For ESG specifically, there were many activities, programs and initiatives we already had in place but weren’t weaving together to tell a full story. The business focus on ESG, in particular, is an area where we could aggregate those current efforts. Balanced with the relative importance of ESG to our employees, our clients and to our business ventures, we could then identify what we were missing, and have focused on implementing programs to fill those gaps. That was a role marketing played that was not foreseen.
Jessica Marshall, senior vice president, director of marketing, CRC Group and IMCA director and treasurer (pictured below)
“We recognize that our audience – clients, partners, and teammates – want to see themselves reflected in our content and know that we truly see and understand them.”
This is something we’re constantly working toward to ensure that we are creating the most inclusive messaging. We recognize that our audience – clients, partners, and teammates – want to see themselves reflected in our content and know that we truly see and understand them. So we’re always asking ourselves if the content we’re producing communicates that we understand their needs, their values, their pain points, and their thoughts.
Charlene Goodwin, vice president, marketing, Admiral Insurance Group and IMCA director
“A company’s values and culture will dictate how a they respond – or don’t respond to a situation – and that speaks volumes.”
Over the course of my career, I’ve seen marketing and communications professionals become more involved in these types of conversations at the corporate level, which I think is really important. A company’s values and culture will dictate how they respond – or don’t respond to a situation – and that speaks volumes. Now more than ever, what you do not say or address is just as important as what you say and do.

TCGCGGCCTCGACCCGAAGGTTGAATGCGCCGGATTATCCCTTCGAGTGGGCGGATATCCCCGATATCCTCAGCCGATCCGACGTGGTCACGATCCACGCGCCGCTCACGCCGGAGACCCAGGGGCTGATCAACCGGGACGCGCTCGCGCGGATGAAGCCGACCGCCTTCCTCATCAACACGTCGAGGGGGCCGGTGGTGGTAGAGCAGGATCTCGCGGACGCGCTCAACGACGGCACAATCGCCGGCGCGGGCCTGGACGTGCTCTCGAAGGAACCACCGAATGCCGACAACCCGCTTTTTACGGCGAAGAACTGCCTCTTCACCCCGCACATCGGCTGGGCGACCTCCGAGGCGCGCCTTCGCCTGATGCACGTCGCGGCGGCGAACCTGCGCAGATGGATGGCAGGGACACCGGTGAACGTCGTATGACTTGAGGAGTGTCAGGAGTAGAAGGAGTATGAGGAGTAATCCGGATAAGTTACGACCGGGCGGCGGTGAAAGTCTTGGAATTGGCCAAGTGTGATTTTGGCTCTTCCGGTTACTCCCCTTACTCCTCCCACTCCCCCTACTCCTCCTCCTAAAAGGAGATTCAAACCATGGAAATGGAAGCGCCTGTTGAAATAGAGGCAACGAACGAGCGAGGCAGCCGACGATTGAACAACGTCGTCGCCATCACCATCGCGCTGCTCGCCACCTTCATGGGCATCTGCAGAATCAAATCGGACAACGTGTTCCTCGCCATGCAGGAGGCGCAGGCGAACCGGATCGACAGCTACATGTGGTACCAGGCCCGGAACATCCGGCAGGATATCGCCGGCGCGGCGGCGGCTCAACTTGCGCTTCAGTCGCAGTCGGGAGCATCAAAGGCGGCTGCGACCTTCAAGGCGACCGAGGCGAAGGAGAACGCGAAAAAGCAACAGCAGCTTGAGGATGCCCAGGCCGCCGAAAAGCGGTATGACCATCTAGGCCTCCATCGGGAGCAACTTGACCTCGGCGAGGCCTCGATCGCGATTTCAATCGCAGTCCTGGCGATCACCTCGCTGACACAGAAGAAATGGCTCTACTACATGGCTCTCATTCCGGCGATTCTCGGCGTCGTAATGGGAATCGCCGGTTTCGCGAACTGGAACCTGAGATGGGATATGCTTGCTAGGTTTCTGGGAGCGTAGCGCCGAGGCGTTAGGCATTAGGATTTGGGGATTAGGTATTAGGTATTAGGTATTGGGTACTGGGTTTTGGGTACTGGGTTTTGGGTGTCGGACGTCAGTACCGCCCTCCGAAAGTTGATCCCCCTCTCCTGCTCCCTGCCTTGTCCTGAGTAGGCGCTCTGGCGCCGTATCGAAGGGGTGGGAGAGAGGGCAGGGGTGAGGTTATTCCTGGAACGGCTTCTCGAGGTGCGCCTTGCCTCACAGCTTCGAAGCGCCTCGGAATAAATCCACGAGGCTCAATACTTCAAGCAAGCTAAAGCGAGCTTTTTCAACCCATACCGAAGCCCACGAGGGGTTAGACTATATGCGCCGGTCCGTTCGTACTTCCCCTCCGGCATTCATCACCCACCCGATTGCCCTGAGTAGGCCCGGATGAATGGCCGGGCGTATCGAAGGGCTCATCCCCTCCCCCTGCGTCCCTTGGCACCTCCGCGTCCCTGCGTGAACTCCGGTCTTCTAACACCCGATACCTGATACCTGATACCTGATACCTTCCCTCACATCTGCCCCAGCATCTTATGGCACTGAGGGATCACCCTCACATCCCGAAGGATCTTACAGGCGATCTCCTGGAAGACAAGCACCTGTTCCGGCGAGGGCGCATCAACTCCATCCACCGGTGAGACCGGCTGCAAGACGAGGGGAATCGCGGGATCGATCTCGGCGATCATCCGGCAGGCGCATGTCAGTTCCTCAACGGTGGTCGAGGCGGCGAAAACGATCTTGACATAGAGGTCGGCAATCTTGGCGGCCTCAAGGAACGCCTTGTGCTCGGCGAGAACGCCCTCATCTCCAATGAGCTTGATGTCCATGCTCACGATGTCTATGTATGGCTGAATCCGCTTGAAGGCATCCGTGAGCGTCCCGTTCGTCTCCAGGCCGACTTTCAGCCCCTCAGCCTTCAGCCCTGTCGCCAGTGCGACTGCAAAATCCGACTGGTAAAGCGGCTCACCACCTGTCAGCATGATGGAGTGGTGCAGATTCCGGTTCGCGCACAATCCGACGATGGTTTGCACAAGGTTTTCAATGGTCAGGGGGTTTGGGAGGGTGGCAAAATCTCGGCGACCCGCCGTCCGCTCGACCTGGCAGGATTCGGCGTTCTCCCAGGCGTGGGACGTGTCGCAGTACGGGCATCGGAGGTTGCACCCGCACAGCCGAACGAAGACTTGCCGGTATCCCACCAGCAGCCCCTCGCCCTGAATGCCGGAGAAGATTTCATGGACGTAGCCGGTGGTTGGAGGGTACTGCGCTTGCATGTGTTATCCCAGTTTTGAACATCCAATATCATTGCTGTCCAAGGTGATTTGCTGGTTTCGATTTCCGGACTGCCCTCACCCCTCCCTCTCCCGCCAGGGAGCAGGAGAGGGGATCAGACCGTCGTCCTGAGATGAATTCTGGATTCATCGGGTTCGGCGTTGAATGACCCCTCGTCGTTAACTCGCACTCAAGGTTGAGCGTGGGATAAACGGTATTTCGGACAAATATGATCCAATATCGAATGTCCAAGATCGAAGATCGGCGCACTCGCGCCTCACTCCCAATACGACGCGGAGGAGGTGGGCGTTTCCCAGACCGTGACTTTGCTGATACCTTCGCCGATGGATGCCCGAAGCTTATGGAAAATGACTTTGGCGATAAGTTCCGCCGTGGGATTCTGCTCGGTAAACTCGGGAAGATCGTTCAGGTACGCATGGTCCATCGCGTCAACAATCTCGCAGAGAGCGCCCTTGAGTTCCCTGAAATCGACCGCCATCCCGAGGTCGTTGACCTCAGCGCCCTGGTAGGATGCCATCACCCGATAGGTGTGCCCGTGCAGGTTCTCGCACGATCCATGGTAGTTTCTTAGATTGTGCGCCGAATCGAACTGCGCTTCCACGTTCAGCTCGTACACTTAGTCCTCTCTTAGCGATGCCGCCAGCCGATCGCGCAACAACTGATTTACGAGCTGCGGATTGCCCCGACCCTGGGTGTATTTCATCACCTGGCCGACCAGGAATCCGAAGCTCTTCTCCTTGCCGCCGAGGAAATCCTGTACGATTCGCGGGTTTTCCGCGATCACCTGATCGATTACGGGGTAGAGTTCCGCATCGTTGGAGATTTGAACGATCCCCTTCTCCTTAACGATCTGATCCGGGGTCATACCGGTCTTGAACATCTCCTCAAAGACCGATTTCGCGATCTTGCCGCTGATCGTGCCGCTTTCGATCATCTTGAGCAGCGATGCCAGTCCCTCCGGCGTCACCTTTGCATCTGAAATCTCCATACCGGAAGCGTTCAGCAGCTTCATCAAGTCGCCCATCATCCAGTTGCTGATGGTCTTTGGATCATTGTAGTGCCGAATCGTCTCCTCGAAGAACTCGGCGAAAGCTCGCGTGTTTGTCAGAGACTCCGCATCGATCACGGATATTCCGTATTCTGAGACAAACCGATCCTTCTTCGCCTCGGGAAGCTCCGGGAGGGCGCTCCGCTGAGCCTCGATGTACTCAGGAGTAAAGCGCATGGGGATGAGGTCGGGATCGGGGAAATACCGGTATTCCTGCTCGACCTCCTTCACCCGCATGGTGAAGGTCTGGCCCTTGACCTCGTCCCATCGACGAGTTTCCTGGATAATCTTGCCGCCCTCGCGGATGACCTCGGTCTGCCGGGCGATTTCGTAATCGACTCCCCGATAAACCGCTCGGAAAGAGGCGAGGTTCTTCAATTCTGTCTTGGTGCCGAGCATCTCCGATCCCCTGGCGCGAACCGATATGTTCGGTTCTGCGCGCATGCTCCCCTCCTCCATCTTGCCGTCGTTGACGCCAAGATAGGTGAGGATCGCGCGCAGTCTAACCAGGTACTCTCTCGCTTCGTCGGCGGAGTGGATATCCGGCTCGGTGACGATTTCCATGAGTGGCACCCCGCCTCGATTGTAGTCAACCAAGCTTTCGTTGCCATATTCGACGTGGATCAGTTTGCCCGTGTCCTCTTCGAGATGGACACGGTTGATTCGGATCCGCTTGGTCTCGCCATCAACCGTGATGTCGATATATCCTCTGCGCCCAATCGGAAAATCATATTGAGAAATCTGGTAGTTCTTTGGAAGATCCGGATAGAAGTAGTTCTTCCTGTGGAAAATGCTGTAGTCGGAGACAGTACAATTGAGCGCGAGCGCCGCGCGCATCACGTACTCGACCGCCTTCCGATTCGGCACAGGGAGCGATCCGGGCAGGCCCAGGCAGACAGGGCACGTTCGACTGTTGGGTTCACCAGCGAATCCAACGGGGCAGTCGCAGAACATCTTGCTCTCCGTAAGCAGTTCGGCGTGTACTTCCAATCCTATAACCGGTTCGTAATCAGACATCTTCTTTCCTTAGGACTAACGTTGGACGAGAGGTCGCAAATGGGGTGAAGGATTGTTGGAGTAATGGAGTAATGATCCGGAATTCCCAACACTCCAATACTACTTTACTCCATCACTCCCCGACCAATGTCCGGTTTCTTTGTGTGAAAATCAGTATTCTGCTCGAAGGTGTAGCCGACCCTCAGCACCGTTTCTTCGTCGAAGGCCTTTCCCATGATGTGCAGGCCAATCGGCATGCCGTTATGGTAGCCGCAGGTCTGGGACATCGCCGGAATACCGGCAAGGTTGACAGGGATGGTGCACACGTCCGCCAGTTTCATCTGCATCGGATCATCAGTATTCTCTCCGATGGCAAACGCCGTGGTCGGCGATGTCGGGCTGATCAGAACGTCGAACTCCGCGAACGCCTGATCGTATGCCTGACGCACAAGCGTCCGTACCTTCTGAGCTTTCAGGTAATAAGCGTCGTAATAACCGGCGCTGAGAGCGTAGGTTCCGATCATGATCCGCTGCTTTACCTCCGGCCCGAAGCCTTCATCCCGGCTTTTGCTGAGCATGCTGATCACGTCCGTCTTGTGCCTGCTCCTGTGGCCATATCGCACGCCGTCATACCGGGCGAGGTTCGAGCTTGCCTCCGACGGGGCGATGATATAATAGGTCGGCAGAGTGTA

Marcomm professionals have a critical role in translating a company’s values into messages, brands, and actions that are authentic and that they deliver on their promises. Likewise, every employee has a responsibility to ensure that they are also living the company’s values and holding peers and leadership accountable.
The first episode of IMCA’s peer2peer Podcast featured Kim Clark, an Amazon #1 bestseller and leading voice for DE&I communications and social justice messaging guidelines for brands. I recommend anyone interested in learning more check out this episode of the podcast.
About the IMCA
All three of the expert marketers not only have years of insurance marketing experience under their belts, they are also members of the IMCA. The North American marketing trade association was founded in 1923 and is made up of individuals with expertise in marketing, public relations, corporate communications, and emerging digital communication practices. In addition to connecting professionals and seeking to elevate the insurance marketing profession, the organisation also has guidelines intended to maintain brand standards within the industry.
How do you consider DE&I and ESG in your insurance marketing and communications strategy? Share your experience in the comments below.